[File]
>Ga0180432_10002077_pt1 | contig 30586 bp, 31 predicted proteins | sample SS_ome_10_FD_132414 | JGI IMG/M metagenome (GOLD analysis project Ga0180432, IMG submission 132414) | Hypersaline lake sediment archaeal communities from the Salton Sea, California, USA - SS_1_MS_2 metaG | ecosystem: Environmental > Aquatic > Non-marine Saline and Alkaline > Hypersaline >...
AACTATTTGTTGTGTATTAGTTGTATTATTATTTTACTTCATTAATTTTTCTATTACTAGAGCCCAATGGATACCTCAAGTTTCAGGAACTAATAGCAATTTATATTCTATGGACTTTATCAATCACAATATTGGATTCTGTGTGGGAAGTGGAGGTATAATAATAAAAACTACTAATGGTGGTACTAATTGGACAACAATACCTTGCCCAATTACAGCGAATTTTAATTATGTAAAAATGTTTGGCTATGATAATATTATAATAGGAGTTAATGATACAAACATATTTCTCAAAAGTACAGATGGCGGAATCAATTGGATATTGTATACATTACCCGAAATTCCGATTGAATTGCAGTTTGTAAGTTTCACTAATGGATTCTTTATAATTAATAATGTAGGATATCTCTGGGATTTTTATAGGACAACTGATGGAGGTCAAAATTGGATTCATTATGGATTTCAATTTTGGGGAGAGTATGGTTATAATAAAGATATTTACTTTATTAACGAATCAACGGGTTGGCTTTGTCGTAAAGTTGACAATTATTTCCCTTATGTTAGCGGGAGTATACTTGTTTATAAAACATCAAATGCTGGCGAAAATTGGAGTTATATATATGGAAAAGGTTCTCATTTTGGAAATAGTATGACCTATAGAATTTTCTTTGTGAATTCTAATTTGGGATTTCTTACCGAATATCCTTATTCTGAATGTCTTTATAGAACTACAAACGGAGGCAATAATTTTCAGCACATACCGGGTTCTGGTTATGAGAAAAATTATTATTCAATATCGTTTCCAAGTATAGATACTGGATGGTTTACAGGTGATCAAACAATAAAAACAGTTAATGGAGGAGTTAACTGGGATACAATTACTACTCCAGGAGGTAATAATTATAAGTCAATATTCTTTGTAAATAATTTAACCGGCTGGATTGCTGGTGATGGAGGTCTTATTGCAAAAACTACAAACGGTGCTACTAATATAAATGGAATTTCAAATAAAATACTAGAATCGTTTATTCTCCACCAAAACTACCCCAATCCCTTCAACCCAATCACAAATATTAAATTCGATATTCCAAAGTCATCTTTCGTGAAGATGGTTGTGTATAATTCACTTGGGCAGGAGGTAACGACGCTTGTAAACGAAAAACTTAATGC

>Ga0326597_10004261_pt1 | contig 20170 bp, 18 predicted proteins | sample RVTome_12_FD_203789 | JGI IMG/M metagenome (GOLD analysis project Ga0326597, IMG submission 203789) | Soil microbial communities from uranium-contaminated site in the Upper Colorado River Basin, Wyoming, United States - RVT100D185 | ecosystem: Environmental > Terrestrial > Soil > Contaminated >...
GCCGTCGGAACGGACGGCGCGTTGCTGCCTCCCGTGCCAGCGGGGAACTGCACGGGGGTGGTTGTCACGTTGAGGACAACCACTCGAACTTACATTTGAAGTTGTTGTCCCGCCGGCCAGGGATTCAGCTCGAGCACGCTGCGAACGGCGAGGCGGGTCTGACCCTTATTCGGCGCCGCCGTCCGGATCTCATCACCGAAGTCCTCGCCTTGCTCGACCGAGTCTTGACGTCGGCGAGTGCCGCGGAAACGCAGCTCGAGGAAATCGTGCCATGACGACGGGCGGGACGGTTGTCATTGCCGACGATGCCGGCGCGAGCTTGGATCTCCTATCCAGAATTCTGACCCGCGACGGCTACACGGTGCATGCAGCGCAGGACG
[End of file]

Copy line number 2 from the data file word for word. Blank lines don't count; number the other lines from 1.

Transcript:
AACTATTTGTTGTGTATTAGTTGTATTATTATTTTACTTCATTAATTTTTCTATTACTAGAGCCCAATGGATACCTCAAGTTTCAGGAACTAATAGCAATTTATATTCTATGGACTTTATCAATCACAATATTGGATTCTGTGTGGGAAGTGGAGGTATAATAATAAAAACTACTAATGGTGGTACTAATTGGACAACAATACCTTGCCCAATTACAGCGAATTTTAATTATGTAAAAATGTTTGGCTATGATAATATTATAATAGGAGTTAATGATACAAACATATTTCTCAAAAGTACAGATGGCGGAATCAATTGGATATTGTATACATTACCCGAAATTCCGATTGAATTGCAGTTTGTAAGTTTCACTAATGGATTCTTTATAATTAATAATGTAGGATATCTCTGGGATTTTTATAGGACAACTGATGGAGGTCAAAATTGGATTCATTATGGATTTCAATTTTGGGGAGAGTATGGTTATAATAAAGATATTTACTTTATTAACGAATCAACGGGTTGGCTTTGTCGTAAAGTTGACAATTATTTCCCTTATGTTAGCGGGAGTATACTTGTTTATAAAACATCAAATGCTGGCGAAAATTGGAGTTATATATATGGAAAAGGTTCTCATTTTGGAAATAGTATGACCTATAGAATTTTCTTTGTGAATTCTAATTTGGGATTTCTTACCGAATATCCTTATTCTGAATGTCTTTATAGAACTACAAACGGAGGCAATAATTTTCAGCACATACCGGGTTCTGGTTATGAGAAAAATTATTATTCAATATCGTTTCCAAGTATAGATACTGGATGGTTTACAGGTGATCAAACAATAAAAACAGTTAATGGAGGAGTTAACTGGGATACAATTACTACTCCAGGAGGTAATAATTATAAGTCAATATTCTTTGTAAATAATTTAACCGGCTGGATTGCTGGTGATGGAGGTCTTATTGCAAAAACTACAAACGGTGCTACTAATATAAATGGAATTTCAAATAAAATACTAGAATCGTTTATTCTCCACCAAAACTACCCCAATCCCTTCAACCCAATCACAAATATTAAATTCGATATTCCAAAGTCATCTTTCGTGAAGATGGTTGTGTATAATTCACTTGGGCAGGAGGTAACGACGCTTGTAAACGAAAAACTTAATGC